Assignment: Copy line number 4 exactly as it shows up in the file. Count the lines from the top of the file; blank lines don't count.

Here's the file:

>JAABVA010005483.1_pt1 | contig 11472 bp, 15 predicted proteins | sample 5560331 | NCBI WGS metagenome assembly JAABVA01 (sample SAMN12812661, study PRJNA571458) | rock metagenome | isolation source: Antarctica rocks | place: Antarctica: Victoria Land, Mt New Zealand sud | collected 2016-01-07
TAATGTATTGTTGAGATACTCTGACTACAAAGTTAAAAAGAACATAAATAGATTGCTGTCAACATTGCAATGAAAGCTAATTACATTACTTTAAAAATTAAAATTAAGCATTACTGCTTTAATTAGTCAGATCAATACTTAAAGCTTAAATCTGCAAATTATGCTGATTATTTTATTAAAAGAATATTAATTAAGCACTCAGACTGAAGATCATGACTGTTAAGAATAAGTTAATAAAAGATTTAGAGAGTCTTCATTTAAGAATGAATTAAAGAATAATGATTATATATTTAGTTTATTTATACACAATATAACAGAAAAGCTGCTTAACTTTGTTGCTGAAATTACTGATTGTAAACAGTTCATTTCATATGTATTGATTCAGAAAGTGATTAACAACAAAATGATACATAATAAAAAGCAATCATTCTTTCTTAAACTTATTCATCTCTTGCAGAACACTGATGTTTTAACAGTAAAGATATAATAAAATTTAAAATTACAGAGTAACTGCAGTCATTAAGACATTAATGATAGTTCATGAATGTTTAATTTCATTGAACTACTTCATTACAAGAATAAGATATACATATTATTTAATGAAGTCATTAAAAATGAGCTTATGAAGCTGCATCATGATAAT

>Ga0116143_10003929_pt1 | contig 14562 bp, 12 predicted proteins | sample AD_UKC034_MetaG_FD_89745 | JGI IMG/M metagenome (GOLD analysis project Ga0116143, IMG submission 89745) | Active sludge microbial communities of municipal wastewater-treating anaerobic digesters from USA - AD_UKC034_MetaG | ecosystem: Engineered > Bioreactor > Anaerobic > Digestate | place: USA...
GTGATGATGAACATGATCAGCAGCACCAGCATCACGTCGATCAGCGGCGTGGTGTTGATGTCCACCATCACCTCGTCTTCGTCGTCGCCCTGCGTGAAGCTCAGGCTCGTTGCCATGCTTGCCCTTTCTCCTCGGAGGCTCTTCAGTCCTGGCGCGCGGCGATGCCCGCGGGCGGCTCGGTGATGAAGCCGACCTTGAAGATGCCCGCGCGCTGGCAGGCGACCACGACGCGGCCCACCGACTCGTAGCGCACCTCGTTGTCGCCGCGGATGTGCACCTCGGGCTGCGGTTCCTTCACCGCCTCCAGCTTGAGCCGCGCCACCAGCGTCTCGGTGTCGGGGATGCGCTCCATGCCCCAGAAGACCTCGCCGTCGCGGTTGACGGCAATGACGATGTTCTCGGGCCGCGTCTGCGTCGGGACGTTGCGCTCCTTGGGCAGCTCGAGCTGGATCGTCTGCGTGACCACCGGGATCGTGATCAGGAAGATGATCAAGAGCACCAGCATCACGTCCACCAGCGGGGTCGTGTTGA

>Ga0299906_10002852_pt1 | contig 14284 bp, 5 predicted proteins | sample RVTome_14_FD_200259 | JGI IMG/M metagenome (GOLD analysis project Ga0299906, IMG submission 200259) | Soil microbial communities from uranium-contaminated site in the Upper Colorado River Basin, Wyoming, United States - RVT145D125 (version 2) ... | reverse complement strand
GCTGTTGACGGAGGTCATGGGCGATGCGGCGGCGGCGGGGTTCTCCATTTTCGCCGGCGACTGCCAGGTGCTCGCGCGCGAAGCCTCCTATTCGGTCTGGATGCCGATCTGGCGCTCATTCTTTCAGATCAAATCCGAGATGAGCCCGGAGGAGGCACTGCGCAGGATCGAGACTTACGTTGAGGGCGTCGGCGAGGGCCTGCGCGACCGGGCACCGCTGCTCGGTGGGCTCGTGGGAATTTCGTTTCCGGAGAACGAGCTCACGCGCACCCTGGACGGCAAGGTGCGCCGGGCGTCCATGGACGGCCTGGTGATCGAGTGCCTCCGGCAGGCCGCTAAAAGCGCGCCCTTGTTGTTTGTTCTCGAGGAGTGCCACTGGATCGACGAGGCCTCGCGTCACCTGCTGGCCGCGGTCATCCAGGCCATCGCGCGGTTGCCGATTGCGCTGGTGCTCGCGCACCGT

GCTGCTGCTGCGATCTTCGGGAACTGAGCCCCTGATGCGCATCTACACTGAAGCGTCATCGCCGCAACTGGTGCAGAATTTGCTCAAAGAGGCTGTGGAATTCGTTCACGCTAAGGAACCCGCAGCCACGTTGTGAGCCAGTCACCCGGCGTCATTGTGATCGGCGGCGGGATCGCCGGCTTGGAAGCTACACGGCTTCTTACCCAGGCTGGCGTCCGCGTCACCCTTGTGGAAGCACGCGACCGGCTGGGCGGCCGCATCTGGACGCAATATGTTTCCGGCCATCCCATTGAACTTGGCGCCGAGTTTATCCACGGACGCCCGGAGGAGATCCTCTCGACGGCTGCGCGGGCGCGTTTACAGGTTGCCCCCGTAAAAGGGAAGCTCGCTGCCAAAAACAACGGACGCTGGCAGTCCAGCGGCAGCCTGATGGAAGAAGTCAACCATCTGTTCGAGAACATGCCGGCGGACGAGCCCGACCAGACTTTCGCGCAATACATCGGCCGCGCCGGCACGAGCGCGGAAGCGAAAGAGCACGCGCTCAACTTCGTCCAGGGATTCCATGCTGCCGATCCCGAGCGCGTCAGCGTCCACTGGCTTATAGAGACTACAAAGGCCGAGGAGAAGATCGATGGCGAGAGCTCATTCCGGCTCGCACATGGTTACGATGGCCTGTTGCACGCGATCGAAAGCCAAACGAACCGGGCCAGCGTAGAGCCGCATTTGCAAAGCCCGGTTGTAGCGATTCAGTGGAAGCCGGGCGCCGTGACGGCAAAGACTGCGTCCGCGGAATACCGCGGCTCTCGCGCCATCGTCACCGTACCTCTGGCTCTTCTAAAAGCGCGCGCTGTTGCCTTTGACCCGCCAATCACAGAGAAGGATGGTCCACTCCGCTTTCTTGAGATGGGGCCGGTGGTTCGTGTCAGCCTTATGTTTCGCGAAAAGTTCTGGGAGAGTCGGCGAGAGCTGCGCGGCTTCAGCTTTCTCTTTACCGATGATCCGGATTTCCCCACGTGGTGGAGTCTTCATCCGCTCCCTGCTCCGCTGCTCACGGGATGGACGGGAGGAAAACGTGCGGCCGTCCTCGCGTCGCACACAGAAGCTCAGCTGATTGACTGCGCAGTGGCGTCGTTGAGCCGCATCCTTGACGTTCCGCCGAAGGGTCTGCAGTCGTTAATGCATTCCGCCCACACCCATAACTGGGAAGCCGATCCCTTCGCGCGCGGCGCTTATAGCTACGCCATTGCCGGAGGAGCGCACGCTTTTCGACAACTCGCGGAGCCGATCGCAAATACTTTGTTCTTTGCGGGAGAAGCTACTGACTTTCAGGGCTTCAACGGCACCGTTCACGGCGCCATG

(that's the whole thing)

GTGATGATGAACATGATCAGCAGCACCAGCATCACGTCGATCAGCGGCGTGGTGTTGATGTCCACCATCACCTCGTCTTCGTCGTCGCCCTGCGTGAAGCTCAGGCTCGTTGCCATGCTTGCCCTTTCTCCTCGGAGGCTCTTCAGTCCTGGCGCGCGGCGATGCCCGCGGGCGGCTCGGTGATGAAGCCGACCTTGAAGATGCCCGCGCGCTGGCAGGCGACCACGACGCGGCCCACCGACTCGTAGCGCACCTCGTTGTCGCCGCGGATGTGCACCTCGGGCTGCGGTTCCTTCACCGCCTCCAGCTTGAGCCGCGCCACCAGCGTCTCGGTGTCGGGGATGCGCTCCATGCCCCAGAAGACCTCGCCGTCGCGGTTGACGGCAATGACGATGTTCTCGGGCCGCGTCTGCGTCGGGACGTTGCGCTCCTTGGGCAGCTCGAGCTGGATCGTCTGCGTGACCACCGGGATCGTGATCAGGAAGATGATCAAGAGCACCAGCATCACGTCCACCAGCGGGGTCGTGTTGA